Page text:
Do I have to like the characters in a book to like the book? I didn't like Jay Gatsby of F. Scott Fitzgerald's "The Great Gatsby" (1925) - or, for that matter, his beloved Daisy Buchanan - but I kept listening, and Gatsby stuck with me. I kept listening to "The Silent Wife" for the same reason - I had to know why other people were reading it so voraciously. Harrison isn't Fitzgerald by any means, but to be fair, Fitzgerald's lush, evocative writing would not have worked in the present tense.
There was a neat little twist at the end, so it is worth listening all the way through.
The title of this review is a nod to Edward Albee's play about a famously dysfunctional marriage, "Who's Afraid of Virginia Wolf?" (1962).
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I would not read another book by the author and I most certainly would not listen to another audible by these narrators. This is the most poorly produced book by Audible I've ever listened to. The volumes constantly changed, the actor may have changed--I can't really tell considering how often he lost the character's voice. And the actress spoke as if she had taken 20 sleeping pills...staccato and sleepy.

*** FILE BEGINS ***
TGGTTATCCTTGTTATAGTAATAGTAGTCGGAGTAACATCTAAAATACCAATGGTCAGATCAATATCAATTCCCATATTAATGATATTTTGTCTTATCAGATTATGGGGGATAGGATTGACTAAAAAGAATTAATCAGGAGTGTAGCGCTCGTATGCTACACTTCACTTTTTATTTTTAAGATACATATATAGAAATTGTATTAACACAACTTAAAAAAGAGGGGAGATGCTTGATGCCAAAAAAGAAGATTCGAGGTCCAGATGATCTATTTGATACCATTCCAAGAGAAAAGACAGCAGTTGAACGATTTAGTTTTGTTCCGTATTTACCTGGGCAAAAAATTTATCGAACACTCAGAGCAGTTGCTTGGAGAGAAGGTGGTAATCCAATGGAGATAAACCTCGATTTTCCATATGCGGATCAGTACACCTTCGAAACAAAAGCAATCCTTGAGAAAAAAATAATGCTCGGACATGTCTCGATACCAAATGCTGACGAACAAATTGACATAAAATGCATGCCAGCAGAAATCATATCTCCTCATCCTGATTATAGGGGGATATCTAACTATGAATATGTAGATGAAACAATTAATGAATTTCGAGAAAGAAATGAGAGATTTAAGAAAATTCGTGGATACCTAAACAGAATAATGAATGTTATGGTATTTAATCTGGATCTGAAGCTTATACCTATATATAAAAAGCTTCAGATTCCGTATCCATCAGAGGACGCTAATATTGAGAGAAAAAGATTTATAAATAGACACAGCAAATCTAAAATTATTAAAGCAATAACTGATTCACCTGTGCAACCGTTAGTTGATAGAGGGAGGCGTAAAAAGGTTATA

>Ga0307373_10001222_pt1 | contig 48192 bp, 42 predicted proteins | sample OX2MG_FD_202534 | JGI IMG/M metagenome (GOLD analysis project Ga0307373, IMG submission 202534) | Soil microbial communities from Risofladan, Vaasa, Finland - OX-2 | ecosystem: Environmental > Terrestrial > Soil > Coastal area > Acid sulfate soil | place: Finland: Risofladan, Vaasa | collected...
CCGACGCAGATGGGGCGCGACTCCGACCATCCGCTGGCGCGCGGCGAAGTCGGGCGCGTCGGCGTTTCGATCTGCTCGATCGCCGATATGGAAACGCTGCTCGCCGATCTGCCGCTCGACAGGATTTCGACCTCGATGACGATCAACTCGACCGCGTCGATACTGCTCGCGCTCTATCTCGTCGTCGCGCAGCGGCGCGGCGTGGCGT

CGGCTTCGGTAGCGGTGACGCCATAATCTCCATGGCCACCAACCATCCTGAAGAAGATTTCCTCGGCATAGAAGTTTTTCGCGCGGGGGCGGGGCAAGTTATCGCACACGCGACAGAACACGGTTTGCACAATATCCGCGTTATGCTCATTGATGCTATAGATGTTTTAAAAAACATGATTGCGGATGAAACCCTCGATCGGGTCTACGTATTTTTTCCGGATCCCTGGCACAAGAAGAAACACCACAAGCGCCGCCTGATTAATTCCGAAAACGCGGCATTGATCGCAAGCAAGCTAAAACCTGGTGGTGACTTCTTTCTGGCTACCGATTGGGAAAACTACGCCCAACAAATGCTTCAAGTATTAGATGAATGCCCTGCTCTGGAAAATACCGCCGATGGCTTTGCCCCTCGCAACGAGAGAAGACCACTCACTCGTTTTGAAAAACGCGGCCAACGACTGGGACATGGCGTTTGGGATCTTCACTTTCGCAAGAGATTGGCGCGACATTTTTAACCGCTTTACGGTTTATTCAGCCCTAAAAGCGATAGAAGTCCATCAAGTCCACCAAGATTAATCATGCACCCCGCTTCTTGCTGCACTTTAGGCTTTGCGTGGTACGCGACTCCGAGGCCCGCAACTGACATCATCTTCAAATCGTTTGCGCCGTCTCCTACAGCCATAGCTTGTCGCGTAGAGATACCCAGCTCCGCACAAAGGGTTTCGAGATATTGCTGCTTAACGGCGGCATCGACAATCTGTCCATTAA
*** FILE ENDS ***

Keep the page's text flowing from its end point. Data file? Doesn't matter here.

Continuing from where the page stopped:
I thought the ending was extremely anti-climactic. The publisher has not done a service to the author by labeling this as the next Gone Girl. It is virtually nothing like Gone Girl. In fact, the females could not be more different, one is passive, the other passive aggressive. The men are both cheaters and victims, yes, but their stories are vastly different. Gone Girl is a whodunit. A mystery that unfolds and baffles the reader in trying to figure out exactly what happened and who did it. Here, there really is no mystery as to what happened or why. It's just a matter of watching two people handle their dissolving relationship. I might have enjoyed this better without the expectation that it was more like Gone Girl.